Integrated Coastal Zone Management (ICZM) is a process for the management of the coast using an integrated approach, regarding all aspects of the coastal zone, including geographical and political boundaries, in an attempt to achieve sustainability.
This concept was borne in 1992 during the Earth Summit of Rio de Janeiro. The policy regarding ICZM is set out in the proceedings of the summit within Agenda 21, Chapter 17.The European Commission defines ICZM as “a dynamic, multidisciplinary and iterative process to promote sustainable management of coastal zones. It covers the full cycle of information collection, planning (in its broadest sense), decision making, management and monitoring of implementation. ICZM uses the informed participation and cooperation of all stakeholders to assess the societal goals in a given coastal area, and to take actions towards meeting these objectives. ICZM seeks, over the long-term, to balance environmental, economic, social, cultural and recreational objectives, all within the limits set by natural dynamics. 'Integrated' in ICZM refers to the integration of objectives and also to the integration of the many instruments needed to meet these objectives. It means integration of all relevant policy areas, sectors, and levels of administration. It means integration of the terrestrial and marine components of the target territory, in both time and space”.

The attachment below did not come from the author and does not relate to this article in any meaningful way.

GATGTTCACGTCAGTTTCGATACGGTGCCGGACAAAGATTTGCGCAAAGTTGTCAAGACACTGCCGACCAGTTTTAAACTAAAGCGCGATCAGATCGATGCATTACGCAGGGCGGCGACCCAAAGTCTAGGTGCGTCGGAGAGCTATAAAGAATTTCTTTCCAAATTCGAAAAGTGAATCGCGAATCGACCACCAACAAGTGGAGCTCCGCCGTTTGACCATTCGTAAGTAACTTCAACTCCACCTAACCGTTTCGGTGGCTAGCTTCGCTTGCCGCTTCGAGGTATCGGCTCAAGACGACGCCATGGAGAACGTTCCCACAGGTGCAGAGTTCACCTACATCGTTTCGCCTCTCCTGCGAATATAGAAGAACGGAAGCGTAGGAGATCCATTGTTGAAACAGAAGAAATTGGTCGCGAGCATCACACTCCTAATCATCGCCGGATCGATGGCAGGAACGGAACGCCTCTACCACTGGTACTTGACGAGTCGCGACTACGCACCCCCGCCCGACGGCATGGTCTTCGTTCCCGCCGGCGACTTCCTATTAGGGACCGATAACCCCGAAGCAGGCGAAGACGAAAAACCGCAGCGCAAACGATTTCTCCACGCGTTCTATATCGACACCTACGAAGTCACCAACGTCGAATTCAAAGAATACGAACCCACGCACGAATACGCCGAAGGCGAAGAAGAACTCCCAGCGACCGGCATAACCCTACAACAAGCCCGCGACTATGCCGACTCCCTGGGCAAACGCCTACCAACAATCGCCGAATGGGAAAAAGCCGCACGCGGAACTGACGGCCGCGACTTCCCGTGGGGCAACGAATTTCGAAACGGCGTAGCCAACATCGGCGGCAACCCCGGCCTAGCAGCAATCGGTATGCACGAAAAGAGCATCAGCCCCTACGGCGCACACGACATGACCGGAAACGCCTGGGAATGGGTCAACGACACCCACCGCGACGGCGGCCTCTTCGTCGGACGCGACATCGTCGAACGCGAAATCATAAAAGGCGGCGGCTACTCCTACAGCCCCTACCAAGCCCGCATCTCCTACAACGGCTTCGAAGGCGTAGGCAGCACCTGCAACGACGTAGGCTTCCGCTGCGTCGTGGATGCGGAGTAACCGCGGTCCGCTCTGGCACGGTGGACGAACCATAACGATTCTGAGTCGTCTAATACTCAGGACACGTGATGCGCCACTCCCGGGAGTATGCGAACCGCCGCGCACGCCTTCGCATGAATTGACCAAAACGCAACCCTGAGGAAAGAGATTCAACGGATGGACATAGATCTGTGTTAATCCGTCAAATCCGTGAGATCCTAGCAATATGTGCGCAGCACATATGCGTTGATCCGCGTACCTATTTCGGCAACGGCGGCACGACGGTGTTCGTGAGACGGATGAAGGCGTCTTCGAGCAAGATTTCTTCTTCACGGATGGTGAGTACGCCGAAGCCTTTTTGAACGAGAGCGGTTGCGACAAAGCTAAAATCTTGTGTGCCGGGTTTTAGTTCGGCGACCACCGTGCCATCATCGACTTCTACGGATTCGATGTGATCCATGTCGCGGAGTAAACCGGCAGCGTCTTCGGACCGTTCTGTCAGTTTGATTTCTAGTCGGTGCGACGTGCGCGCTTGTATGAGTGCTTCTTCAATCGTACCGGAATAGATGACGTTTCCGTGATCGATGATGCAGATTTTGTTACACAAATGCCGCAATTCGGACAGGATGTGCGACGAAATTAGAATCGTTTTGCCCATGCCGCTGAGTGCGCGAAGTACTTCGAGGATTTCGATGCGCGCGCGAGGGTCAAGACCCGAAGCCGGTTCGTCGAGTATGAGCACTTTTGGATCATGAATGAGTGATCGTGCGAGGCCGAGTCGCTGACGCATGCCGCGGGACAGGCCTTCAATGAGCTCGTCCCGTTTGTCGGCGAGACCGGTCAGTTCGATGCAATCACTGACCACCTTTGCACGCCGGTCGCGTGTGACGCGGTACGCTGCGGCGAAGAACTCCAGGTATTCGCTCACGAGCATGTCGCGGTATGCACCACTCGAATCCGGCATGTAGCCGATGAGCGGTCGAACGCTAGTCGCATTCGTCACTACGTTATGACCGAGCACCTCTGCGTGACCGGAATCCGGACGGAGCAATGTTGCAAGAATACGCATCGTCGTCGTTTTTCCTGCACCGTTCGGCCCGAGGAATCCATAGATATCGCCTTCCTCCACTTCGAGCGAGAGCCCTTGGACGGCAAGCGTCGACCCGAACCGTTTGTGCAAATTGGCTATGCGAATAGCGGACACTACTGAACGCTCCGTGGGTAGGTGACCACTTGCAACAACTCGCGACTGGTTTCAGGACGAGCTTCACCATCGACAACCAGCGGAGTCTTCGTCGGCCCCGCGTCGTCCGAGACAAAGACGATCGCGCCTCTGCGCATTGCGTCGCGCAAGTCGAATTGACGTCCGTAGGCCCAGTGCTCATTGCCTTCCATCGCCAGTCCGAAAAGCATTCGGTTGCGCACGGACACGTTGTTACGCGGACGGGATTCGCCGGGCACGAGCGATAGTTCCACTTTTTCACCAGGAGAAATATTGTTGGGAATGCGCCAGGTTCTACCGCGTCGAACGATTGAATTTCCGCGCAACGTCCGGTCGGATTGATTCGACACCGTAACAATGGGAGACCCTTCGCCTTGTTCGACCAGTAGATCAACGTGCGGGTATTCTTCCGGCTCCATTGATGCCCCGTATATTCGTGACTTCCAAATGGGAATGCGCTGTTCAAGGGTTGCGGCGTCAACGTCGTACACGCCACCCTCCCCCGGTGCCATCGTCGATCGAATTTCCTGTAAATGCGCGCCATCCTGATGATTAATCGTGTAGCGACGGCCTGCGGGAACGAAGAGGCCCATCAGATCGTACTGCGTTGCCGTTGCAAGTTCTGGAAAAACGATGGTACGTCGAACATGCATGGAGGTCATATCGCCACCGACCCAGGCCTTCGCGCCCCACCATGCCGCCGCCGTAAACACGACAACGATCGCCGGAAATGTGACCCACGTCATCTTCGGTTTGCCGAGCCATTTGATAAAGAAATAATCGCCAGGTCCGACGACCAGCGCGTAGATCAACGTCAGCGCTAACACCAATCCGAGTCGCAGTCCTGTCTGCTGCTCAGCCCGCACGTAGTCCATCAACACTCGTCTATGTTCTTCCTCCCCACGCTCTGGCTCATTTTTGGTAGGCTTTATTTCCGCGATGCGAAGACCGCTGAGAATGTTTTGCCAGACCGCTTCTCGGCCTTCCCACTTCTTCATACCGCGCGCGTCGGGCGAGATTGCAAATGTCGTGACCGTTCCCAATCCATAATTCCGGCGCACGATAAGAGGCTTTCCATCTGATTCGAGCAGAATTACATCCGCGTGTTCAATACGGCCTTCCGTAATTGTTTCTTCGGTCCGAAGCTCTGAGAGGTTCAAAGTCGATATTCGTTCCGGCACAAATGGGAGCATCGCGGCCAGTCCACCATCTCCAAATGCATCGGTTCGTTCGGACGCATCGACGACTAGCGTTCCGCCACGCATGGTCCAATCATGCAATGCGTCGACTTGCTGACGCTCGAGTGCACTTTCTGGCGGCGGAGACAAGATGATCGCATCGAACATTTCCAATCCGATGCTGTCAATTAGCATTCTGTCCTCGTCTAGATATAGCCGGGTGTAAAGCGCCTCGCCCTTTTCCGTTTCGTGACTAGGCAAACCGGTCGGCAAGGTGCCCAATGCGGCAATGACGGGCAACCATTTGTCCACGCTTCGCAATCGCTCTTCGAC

The specific character of coastal zones
A well-informed science-based coastal zone management strategy embedded in an adequate social, institutional and legal framework, can prevent many future coastal problems. This is now usually called ICZM, Integrated Coastal Zone Management. As far as the technical aspects are concerned, experienced coastal authorities are capable to overview most of the coastal engineering issues associated with the future developments of the coastal zone. However, ICZM requires a broader view of coastal issues. ICZM is a governance process for the coastal zone, which differs from usual territorial governance processes due to its specific characteristics:
- The coastal zone has no fixed administrative boundary; it is defined by the environmental (physical, ecological) interaction processes between the land environment and the marine environment.